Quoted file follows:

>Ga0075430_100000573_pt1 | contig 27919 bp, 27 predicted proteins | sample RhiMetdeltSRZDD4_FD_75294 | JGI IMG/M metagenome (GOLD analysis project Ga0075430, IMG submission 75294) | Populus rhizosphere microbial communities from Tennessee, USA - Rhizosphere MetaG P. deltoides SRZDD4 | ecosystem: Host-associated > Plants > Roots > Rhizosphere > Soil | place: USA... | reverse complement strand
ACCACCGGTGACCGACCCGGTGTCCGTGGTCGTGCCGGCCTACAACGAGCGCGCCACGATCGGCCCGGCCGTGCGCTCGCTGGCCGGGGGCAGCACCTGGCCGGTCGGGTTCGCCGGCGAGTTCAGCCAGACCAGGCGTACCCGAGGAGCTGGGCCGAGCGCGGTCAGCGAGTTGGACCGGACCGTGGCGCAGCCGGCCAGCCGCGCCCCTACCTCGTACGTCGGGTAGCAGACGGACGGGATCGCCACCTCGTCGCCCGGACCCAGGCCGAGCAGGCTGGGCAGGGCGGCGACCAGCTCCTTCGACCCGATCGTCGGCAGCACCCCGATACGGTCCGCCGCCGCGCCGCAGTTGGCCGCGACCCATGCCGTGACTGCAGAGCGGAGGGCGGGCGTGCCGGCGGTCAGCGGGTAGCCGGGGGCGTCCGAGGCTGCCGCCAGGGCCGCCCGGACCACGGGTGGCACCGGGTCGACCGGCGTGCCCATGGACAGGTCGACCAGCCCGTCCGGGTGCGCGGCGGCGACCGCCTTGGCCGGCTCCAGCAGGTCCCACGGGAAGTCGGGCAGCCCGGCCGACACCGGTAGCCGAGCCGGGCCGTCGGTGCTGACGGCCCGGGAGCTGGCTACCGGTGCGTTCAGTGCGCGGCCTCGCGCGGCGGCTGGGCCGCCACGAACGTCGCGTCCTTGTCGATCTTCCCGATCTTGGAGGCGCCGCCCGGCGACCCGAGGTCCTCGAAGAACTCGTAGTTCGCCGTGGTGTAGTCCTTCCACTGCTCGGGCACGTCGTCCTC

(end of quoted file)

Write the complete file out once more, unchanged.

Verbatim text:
>Ga0075430_100000573_pt1 | contig 27919 bp, 27 predicted proteins | sample RhiMetdeltSRZDD4_FD_75294 | JGI IMG/M metagenome (GOLD analysis project Ga0075430, IMG submission 75294) | Populus rhizosphere microbial communities from Tennessee, USA - Rhizosphere MetaG P. deltoides SRZDD4 | ecosystem: Host-associated > Plants > Roots > Rhizosphere > Soil | place: USA... | reverse complement strand
ACCACCGGTGACCGACCCGGTGTCCGTGGTCGTGCCGGCCTACAACGAGCGCGCCACGATCGGCCCGGCCGTGCGCTCGCTGGCCGGGGGCAGCACCTGGCCGGTCGGGTTCGCCGGCGAGTTCAGCCAGACCAGGCGTACCCGAGGAGCTGGGCCGAGCGCGGTCAGCGAGTTGGACCGGACCGTGGCGCAGCCGGCCAGCCGCGCCCCTACCTCGTACGTCGGGTAGCAGACGGACGGGATCGCCACCTCGTCGCCCGGACCCAGGCCGAGCAGGCTGGGCAGGGCGGCGACCAGCTCCTTCGACCCGATCGTCGGCAGCACCCCGATACGGTCCGCCGCCGCGCCGCAGTTGGCCGCGACCCATGCCGTGACTGCAGAGCGGAGGGCGGGCGTGCCGGCGGTCAGCGGGTAGCCGGGGGCGTCCGAGGCTGCCGCCAGGGCCGCCCGGACCACGGGTGGCACCGGGTCGACCGGCGTGCCCATGGACAGGTCGACCAGCCCGTCCGGGTGCGCGGCGGCGACCGCCTTGGCCGGCTCCAGCAGGTCCCACGGGAAGTCGGGCAGCCCGGCCGACACCGGTAGCCGAGCCGGGCCGTCGGTGCTGACGGCCCGGGAGCTGGCTACCGGTGCGTTCAGTGCGCGGCCTCGCGCGGCGGCTGGGCCGCCACGAACGTCGCGTCCTTGTCGATCTTCCCGATCTTGGAGGCGCCGCCCGGCGACCCGAGGTCCTCGAAGAACTCGTAGTTCGCCGTGGTGTAGTCCTTCCACTGCTCGGGCACGTCGTCCTC